Jim Bouton, 80, the former New York Yankees pitcher who shocked and angered the conservative baseball world with the tell-all book “Ball Four,” died Wednesdayat his Great Barrington, Massachusetts, home. He fought a brain disease linked to dementia and was in hospice care. Bouton also had two strokes in 2012.

Published in 1970, “Ball Four” detailed Yankees great Mickey Mantle’s carousing, and the use of stimulants in the major leagues. Bouton’s revealing look at baseball off the field made for eye-opening and entertaining reading, but he paid a big price for the best-seller when former teammates and players and executives across baseball ostracized him for exposing their secrets. He wasn’t invited to the Yankees’ Old-Timers’ Day until 1998.

Valentina Cortese, 96, an Italian postwar screen diva who was a popular muse for leading Italian directors, including Michelangelo Antonioni and Franco Zeffirelli, and was nominated for a best supporting actress Oscar in 1975 playing a fading diva in François Truffaut’s “Day for Night” but lost out to Ingrid Bergman for her performance in “Murder on the Orient Express,” died Wednesday Cortese was married to actor Richard Basehart, with whom she starred in the thriller “The House of Telegraph Hill.” Both Basehart and their son, Jackie Basehart, an Italian American actor, died before her.

Ross Perot, 89, the wiry Texas gadfly who made a fortune in computer services, amazed the nation with audacious paramilitary missions to Vietnam and Iran and ran for president in 1992 and 1996 with populist talk of restoring Norman Rockwell’s America, died Tuesday in Dallas. The cause was leukemia. Perot’s 19% of the vote in 1992 stands among the best showings by an independent candidate in the last century.

Phil Freelon, 66, the principal architect for the African American history museum, which opened in September 2016 in Washington, D.C. as well as the National Center for Civil and Human Rights in Atlanta, the Museum of the African Diaspora in San Francisco, the Reginald F. Lewis Museum of African American History and Culture in Baltimore, and the International Civil Rights Center and Museum in Greensboro, died Tuesdayin Durham, North Carolina. He had suffered from amyotrophic lateral sclerosis, also known as Lou Gehrig’s disease for several years.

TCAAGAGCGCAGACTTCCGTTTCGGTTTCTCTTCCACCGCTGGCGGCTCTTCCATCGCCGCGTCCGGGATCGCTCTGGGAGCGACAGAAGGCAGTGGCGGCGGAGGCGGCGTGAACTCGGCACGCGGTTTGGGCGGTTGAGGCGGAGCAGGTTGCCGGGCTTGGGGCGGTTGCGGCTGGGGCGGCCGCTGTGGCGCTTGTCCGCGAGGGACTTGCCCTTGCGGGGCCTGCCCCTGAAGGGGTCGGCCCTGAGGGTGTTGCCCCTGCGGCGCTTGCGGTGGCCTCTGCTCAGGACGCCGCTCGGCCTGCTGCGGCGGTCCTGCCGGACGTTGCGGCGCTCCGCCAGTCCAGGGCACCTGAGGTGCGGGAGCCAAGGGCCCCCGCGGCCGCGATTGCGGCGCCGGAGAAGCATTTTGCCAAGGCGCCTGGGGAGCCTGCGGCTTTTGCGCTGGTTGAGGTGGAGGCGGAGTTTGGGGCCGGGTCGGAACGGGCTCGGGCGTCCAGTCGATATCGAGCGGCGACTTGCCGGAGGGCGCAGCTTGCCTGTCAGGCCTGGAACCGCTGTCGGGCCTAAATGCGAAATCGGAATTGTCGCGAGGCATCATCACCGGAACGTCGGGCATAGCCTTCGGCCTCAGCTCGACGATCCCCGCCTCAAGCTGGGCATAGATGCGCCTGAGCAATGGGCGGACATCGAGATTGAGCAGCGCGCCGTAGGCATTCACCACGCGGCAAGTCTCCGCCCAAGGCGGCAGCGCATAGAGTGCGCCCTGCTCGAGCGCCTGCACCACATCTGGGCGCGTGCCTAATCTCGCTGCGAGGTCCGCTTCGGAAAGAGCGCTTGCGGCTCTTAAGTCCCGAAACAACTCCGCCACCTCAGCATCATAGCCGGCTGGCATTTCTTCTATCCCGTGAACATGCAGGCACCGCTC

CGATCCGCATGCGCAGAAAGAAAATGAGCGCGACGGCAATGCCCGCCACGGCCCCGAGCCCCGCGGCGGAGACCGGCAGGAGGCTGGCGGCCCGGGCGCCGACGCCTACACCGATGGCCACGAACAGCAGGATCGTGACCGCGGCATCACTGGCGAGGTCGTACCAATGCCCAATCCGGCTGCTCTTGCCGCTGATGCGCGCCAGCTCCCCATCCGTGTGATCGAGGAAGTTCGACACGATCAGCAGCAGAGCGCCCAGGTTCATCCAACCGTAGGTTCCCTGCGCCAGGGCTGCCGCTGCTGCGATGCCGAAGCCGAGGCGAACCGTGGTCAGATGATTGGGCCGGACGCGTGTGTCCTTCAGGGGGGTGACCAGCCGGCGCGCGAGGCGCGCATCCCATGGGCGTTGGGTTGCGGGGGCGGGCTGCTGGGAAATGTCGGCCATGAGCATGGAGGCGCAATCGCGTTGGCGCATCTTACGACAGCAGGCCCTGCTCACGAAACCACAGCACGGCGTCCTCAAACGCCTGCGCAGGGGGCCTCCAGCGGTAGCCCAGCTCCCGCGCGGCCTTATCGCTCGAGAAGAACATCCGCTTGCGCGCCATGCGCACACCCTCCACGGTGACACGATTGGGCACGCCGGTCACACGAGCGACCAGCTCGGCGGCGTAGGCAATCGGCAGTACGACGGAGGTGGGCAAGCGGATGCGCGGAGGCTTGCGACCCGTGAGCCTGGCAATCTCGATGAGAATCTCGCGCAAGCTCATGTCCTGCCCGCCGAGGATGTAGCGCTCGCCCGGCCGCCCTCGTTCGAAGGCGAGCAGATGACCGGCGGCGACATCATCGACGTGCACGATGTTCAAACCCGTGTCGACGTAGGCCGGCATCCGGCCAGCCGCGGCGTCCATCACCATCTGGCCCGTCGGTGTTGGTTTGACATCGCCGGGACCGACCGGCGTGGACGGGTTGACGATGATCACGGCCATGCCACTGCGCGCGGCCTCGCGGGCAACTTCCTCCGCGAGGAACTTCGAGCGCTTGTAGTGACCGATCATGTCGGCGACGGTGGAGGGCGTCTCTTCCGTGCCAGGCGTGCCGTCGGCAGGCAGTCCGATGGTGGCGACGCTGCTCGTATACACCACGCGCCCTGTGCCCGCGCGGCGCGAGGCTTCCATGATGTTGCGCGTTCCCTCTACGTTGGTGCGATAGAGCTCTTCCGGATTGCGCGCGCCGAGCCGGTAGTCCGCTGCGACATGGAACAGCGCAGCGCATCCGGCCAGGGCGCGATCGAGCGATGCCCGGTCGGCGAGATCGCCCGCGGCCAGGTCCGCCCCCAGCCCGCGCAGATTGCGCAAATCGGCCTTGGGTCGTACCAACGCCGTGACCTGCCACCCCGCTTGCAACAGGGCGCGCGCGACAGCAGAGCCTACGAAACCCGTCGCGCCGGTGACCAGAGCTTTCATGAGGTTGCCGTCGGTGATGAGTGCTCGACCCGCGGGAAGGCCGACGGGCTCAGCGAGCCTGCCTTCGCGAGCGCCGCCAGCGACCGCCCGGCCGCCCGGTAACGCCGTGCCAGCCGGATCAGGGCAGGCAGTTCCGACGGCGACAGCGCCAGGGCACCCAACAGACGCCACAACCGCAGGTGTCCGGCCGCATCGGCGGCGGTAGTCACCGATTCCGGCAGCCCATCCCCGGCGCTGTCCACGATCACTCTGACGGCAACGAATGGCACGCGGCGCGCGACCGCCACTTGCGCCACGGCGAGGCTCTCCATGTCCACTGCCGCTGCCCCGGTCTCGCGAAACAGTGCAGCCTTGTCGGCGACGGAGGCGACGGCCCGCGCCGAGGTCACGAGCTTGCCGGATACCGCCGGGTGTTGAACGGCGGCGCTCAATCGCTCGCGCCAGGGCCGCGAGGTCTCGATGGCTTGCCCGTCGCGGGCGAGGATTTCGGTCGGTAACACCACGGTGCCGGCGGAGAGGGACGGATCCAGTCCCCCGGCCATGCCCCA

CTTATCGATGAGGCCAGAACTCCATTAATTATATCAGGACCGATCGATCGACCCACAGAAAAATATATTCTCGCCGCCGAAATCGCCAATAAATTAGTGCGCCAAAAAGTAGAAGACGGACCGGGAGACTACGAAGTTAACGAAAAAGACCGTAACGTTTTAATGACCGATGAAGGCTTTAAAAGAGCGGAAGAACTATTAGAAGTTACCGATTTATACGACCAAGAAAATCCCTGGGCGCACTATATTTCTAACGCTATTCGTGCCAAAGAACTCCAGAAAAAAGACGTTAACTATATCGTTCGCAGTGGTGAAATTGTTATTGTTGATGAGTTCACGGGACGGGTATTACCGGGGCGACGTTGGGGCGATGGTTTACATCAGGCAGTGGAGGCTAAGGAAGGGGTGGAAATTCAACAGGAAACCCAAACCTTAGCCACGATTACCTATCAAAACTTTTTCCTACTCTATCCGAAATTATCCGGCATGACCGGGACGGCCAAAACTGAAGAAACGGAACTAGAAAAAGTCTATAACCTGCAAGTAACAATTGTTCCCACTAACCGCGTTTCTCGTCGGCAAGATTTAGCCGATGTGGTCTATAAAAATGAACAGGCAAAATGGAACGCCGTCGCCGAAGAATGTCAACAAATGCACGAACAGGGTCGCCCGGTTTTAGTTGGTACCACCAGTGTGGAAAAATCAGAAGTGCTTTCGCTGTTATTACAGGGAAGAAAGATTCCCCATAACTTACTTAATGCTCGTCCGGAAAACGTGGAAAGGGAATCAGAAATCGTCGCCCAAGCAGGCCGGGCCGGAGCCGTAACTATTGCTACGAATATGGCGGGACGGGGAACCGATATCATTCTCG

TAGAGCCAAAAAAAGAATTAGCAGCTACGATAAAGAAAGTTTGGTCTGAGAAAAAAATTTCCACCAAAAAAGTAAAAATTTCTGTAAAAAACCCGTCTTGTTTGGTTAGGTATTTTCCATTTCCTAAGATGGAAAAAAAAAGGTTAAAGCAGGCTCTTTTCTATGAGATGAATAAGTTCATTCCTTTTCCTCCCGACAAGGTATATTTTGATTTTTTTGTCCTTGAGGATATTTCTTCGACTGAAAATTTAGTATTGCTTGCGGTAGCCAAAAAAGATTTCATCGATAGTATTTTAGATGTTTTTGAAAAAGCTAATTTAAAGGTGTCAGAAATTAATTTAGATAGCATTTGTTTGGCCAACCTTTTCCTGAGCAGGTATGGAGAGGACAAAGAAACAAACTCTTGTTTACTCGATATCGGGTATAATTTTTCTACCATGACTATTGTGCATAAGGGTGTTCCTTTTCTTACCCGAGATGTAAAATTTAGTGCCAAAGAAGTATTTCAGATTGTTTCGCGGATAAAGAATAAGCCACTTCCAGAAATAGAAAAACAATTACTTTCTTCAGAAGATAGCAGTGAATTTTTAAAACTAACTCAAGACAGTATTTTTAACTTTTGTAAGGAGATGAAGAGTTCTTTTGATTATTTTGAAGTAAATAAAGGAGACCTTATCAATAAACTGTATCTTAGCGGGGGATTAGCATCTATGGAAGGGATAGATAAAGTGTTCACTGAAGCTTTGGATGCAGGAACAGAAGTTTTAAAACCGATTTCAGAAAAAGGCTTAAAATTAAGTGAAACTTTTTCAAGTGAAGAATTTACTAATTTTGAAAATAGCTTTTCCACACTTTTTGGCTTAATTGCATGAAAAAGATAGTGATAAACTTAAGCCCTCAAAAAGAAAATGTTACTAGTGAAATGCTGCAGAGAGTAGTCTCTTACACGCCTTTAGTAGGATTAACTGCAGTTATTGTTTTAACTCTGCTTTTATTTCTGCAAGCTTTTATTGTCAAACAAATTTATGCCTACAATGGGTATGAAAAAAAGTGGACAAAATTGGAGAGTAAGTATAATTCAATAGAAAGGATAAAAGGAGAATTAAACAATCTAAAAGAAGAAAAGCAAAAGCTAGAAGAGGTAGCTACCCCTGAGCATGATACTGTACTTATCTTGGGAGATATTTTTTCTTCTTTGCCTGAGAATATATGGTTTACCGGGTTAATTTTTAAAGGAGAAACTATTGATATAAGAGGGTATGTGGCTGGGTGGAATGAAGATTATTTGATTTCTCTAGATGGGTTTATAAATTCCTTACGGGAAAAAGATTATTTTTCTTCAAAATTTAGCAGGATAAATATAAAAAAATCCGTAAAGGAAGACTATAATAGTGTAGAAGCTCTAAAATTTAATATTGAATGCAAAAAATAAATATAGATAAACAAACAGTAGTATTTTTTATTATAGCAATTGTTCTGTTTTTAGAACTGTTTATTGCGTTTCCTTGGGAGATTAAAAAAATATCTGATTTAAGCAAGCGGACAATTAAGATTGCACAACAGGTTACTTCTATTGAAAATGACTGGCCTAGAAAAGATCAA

Rip Torn, 88, a free-spirited Texan whose career on stage and screen spanned seven decades, ranging from an early career of dark, threatening roles to iconic comedic performances later in life, died Tuesdayin Lakeville, Connecticut. He was nominated for an Oscar for his role in the 1984 film “Cross Creek, earned a Tony nomination in 1960 for Tennessee Williams’ “Sweet Bird of Youth,” and later starred in HBO’s “The Larry Sanders Show” and NBC’s “30 Rock.”

Johnny Kitagawa, 87, a kingpin of Japan’s entertainment industry for more than half a century who produced famous boy bands including Arashi, Tokio and SMAP, died from a subarachnoid hemorrhage Tuesdayat a Tokyo hospital, where he had been treated after falling unconscious June 18.

The death of the entertainment tycoon topped headlines in Japanese media on Wednesday, and even a government spokesman extended a message of condolences.